Davis, of African-American and Native American descent, served four years in the United States Air Force. After leaving the service, he enrolled at the University of Oregon on a basketball scholarship. He joined the track team under coach Bill Bowerman and excelled immediately, matching school records in the 220 and 440-yard races and becoming a national AAU champion. According to Davis, Bowerman, who went on to found Nike with another sprinter, Phil Knight, made him a pair of track shoes with rubber soles moulded in a waffle iron. He didn't like the way they felt and stopped wearing them. Knight has claimed that the first pair of waffle-soled shoes were his own.
In 1960, Davis made the United States Olympic team, even though he was still learning track strategy at the age of 28. He beat undefeated world champion Carl Kaufmann of Germany in the 400-meter dash, setting a new world record of 44.9 seconds. He beat Kaufmann again the the 4x400-meter relay, winning a second gold medal in his only two events. During the event he befriended fellow American Muhammad Ali.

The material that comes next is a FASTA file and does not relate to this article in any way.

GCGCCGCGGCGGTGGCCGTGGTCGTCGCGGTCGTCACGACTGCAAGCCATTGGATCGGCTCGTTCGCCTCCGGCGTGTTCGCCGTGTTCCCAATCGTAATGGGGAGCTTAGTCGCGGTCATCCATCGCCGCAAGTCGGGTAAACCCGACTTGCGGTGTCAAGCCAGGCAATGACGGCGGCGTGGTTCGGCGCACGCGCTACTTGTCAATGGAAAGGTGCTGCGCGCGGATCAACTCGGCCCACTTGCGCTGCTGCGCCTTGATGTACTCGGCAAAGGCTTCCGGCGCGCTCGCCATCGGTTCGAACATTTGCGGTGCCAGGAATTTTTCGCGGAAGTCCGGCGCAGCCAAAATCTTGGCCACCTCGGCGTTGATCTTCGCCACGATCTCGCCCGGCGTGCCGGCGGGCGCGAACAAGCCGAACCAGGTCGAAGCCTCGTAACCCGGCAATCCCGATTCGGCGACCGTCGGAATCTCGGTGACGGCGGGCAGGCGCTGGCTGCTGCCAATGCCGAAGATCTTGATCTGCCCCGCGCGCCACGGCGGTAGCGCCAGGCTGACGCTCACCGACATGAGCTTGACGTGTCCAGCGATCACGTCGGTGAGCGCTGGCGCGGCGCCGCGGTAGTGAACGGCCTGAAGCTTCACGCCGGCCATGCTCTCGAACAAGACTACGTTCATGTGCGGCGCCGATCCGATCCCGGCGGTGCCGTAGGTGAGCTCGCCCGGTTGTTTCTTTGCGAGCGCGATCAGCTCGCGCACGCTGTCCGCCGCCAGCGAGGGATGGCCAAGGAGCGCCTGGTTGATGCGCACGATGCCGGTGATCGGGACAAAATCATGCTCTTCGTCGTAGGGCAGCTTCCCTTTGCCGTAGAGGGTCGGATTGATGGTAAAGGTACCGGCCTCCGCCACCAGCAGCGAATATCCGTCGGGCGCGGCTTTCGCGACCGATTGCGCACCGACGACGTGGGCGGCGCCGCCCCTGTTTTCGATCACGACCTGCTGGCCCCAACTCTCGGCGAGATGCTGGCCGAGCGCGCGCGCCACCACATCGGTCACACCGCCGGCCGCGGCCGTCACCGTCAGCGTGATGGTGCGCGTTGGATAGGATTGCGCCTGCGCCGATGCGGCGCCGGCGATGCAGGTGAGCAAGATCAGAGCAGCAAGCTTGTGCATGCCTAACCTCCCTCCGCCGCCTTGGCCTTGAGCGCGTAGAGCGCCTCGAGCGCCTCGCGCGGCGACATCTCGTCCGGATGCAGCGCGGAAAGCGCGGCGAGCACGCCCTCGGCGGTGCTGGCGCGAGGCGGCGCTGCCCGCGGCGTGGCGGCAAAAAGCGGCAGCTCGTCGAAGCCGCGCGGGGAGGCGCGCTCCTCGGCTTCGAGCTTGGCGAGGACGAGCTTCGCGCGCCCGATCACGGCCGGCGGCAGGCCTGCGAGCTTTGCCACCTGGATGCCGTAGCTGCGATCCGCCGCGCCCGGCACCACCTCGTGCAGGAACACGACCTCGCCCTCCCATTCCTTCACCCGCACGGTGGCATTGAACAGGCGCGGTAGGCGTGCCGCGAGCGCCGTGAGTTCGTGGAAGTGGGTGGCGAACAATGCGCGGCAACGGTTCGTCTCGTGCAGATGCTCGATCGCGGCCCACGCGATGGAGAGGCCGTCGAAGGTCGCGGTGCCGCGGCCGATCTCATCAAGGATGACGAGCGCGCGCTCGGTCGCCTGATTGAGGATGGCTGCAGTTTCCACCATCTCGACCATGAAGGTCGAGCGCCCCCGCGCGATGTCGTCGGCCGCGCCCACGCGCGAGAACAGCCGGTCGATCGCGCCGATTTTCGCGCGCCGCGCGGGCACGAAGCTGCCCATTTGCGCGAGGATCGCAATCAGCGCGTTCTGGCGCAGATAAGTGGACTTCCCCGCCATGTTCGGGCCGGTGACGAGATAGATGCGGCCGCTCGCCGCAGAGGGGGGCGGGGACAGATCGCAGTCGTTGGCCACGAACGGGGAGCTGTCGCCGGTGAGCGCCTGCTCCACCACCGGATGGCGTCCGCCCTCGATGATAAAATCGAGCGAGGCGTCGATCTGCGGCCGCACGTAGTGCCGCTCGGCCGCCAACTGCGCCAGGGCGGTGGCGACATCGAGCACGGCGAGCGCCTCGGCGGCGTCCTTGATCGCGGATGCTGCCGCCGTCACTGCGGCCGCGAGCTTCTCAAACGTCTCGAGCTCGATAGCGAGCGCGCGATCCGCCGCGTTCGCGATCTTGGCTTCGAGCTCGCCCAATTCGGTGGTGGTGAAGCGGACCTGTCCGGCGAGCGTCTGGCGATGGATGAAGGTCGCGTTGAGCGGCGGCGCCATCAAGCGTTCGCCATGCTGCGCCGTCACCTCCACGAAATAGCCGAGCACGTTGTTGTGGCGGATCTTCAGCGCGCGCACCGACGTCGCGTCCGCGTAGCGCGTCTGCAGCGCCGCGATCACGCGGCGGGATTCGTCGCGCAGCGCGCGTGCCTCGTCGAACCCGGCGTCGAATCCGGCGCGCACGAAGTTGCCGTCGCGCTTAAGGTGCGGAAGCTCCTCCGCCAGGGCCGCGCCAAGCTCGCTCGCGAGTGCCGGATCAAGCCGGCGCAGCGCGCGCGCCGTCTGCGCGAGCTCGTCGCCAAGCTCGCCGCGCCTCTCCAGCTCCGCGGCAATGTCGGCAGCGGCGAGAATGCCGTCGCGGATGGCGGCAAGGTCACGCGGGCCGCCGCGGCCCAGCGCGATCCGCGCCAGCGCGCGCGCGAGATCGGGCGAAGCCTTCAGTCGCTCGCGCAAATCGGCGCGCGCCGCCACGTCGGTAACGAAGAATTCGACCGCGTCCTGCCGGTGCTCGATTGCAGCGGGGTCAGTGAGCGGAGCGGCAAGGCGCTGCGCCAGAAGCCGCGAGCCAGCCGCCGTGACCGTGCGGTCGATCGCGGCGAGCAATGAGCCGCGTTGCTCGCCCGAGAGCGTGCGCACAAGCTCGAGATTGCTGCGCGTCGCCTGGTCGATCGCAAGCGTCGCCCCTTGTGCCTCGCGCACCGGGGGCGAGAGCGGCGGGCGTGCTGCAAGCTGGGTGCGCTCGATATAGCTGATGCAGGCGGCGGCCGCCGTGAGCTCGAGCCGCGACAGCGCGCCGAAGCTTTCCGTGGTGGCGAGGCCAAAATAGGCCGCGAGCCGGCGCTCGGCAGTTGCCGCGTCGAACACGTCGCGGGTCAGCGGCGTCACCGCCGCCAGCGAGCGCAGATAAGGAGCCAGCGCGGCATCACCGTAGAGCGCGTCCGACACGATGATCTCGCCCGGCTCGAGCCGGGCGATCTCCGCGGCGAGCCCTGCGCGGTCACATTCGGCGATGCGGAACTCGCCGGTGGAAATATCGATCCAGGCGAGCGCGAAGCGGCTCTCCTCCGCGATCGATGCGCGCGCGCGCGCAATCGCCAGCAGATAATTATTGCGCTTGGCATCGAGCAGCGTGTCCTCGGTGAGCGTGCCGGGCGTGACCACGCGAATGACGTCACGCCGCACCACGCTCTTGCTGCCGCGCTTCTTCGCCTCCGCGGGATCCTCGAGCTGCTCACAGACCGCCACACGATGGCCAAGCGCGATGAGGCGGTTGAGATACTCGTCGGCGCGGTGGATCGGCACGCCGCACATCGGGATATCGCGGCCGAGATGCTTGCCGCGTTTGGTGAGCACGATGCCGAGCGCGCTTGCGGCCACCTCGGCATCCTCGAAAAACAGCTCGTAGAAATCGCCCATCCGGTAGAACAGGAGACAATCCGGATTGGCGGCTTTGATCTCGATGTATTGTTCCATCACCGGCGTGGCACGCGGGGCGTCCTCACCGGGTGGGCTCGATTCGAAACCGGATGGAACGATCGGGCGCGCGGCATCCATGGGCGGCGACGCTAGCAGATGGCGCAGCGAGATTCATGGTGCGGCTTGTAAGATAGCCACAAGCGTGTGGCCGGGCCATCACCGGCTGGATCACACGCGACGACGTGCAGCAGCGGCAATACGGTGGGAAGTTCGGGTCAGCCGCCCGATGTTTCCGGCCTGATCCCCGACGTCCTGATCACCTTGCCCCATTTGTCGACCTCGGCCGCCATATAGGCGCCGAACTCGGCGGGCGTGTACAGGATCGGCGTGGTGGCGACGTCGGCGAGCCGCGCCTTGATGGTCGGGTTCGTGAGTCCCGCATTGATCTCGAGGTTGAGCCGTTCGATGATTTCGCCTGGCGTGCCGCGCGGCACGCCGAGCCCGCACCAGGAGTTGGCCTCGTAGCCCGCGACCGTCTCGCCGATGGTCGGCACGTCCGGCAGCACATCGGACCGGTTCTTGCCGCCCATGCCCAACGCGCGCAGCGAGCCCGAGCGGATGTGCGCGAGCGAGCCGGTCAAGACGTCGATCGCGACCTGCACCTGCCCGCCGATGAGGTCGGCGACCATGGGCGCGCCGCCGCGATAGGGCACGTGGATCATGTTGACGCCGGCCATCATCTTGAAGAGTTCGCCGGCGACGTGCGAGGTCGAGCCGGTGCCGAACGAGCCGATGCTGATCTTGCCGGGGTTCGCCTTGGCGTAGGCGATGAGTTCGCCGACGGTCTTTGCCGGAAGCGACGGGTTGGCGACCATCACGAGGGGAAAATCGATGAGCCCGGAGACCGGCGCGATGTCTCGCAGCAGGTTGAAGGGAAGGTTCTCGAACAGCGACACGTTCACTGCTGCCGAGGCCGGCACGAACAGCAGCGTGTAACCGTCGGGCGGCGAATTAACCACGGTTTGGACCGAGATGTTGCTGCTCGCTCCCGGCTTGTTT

After the Olympics, Davis returned to Oregon to finish his degree in health and physical education. He tried out as a wide receiver for the Los Angeles Rams, but instead became a high school teacher in Springfield, Illinois. He left to serve as athletic director at U. S. military bases overseas, then returned to the United States, settling in Union City, New Jersey. He has worked as a truant officer, teacher, coach and mentor to students in Union City schools.
Davis was inducted into the United States Track and Field Hall of Fame in 2003.
- Hague, Jim (May 14, 2006) "Truant officer was Olympic hero Emerson High has gold medallist in midst." Hudson (N.J.) Reporter
- Lee, Jimson (September 13, 2009) "Otis Davis, 1960 400 meter and 4x400m Olympic Champion" SpeedEndurance.com